Shares of Target (NYSE:TGT) took a hit hard after its credit card breach. Since then, the stock recovered a bit and is only down 5% year to date. It is bringing in a new CEO to help further progress in Canada and hopefully polish up the company's image. Target is still well behind Wal-Mart Stores (NYSE:WMT) when it comes to international expansion, meaning that it could still be a growth story.
The real reason for a new CEO
Target ousted its CEO earlier this month and plans on bringing in an outside CEO to replace him. This could be a positive move, as the company could use a fresh start. Target's former CEO took over in 2008 and never really managed to get a grip on the company's strategies. The company could use a new perspective on merchandising, e-commerce, and growth in Canada. Regaining consumer trust will be the company's primary focus.
Despite popular belief, the old CEO wasn't ousted only because of the credit card breach--Target has had issues with getting its Canadian operations jump-started. It opened slightly more than 120 stores last year and three distribution centers in Canada.
This was its first foray into the international markets, whereas Wal-Mart already operates in 27 countries. Target saw expenses in Canada skyrocket, as stores were experiencing supply chain congestion. This left stores both unstocked and overstaffed.
The retail giant
Wal-Mart, the largest retailer in the world, also happens to be Target's top competitor, and the competition is heating up. Wal-Mart is turning to a smaller format for its stores--the goal is to be able to enter smaller markets. The new smaller-format stores will also be equipped with gas stations. The company believes having gas stations will help it gain more traffic.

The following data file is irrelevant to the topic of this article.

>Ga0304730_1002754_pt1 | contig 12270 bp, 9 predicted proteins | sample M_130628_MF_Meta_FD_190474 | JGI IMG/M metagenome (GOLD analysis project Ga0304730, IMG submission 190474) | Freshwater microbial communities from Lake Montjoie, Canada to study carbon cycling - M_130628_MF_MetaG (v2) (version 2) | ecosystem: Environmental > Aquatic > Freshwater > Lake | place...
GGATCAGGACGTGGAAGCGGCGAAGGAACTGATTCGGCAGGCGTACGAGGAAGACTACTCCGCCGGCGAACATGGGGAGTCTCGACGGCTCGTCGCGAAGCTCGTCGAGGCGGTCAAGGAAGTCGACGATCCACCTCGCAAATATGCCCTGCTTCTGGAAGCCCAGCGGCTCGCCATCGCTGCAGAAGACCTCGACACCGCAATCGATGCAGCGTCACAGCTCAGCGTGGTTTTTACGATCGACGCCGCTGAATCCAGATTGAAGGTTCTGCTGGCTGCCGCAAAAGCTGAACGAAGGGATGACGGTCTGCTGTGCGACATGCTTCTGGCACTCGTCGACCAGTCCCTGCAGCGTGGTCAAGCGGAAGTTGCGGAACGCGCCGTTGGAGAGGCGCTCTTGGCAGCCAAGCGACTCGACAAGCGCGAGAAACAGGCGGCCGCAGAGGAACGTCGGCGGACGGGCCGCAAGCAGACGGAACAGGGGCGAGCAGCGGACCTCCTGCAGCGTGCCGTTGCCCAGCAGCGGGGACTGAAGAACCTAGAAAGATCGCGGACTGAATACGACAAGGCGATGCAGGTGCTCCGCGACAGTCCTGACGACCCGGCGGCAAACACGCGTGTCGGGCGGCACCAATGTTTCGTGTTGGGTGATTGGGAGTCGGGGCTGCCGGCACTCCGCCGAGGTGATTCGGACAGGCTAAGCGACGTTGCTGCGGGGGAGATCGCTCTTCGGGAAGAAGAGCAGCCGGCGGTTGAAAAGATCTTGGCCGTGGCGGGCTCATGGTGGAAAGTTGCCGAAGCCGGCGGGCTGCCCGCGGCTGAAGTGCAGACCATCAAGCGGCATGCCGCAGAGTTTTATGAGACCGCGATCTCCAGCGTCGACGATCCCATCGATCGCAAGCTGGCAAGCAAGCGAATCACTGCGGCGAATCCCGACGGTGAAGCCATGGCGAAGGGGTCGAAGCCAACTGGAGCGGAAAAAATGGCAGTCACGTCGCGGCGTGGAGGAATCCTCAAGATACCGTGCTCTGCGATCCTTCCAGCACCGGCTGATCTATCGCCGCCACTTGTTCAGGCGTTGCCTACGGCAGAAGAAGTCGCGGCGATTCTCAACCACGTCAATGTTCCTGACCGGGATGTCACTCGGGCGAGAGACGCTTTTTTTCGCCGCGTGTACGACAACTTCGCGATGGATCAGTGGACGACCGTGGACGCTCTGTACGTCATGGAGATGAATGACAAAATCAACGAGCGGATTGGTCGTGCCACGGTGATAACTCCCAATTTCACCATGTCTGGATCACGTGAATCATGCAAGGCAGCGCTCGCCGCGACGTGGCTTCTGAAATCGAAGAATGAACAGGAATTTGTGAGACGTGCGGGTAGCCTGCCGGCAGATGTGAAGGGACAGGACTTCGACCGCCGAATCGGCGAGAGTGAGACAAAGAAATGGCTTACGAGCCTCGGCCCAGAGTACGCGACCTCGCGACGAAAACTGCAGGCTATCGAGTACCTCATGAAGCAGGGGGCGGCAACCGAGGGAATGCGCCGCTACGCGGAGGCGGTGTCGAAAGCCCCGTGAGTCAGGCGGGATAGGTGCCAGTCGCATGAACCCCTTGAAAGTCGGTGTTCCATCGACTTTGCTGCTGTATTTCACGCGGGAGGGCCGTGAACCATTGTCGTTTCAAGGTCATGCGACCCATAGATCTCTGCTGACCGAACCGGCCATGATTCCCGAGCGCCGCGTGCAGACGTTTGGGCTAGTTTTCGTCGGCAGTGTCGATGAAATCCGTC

At the end of last year, it announced plans to open some 270 to 300 smaller-format stores, which is up from its previous plans of 120 to 150 stores. If all goes as planned, that'll put Wal-Mart's small store count at 620 to 650 by year-end; this would put the company close to its small-store goal of 700 by 2017.
Watch out for the dollar stores
The biggest threat to the major department retailers appears to be the dollar stores. Wal-Mart is moving in on their territory by starting to build smaller stores. Dollar General (NYSE:DG) is the undisputed leader in the U.S. dollar store market, boasting a store base of more than 10,000 stores.
Dollar General might still be able to offer value to shoppers, as its stores are only around 7,000 square feet on average. This allows shoppers to navigate its stores relatively easy. Meanwhile, Wal-Mart's small-format stores will all be larger than 7,000 square feet. Its Neighborhood Markets average 38,000 square feet, and Express stores average 15,000 square feet. Dollar General is also growing its store count at an impressive rate. It plans on opening 700 stores this year compared to the 650 it opened last year.
How shares stack up
Wal-Mart trades at a P/E ratio of 16 based on next year's earnings estimate. Its dividend yield is 2.4%. Target trades at a slight premium, with a P/E ratio of 19. Target trades with a higher dividend yield, coming in at 2.9%. Factoring in Wall Street's consensus growth expectations, Target has a P/E-to-growth (PEG) ratio of 1.2, while Wal-Mart's is 1.8.
Then there's Dollar General, which has the lowest PEG ratio of the three, coming in at 1.1. Its P/E, based on next year's earnings, is also the lowest, at 13.7; however, Dollar General does not offer a dividend.
While Wal-Mart is the undisputed leader in the retail space, Target might be the better value and growth story. Target still has a number of opportunities ahead of it, including international expansion. This is a market that Wal-Mart has already tapped. For investors looking for a solid investment in retail, Target is worth a closer look.
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Marshall Hargrave has no position in any stocks mentioned. The Motley Fool has no position in any of the stocks mentioned. Try any of our Foolish newsletter services free for 30 days. We Fools may not all hold the same opinions, but we all believe that considering a diverse range of insights makes us better investors. The Motley Fool has a disclosure policy.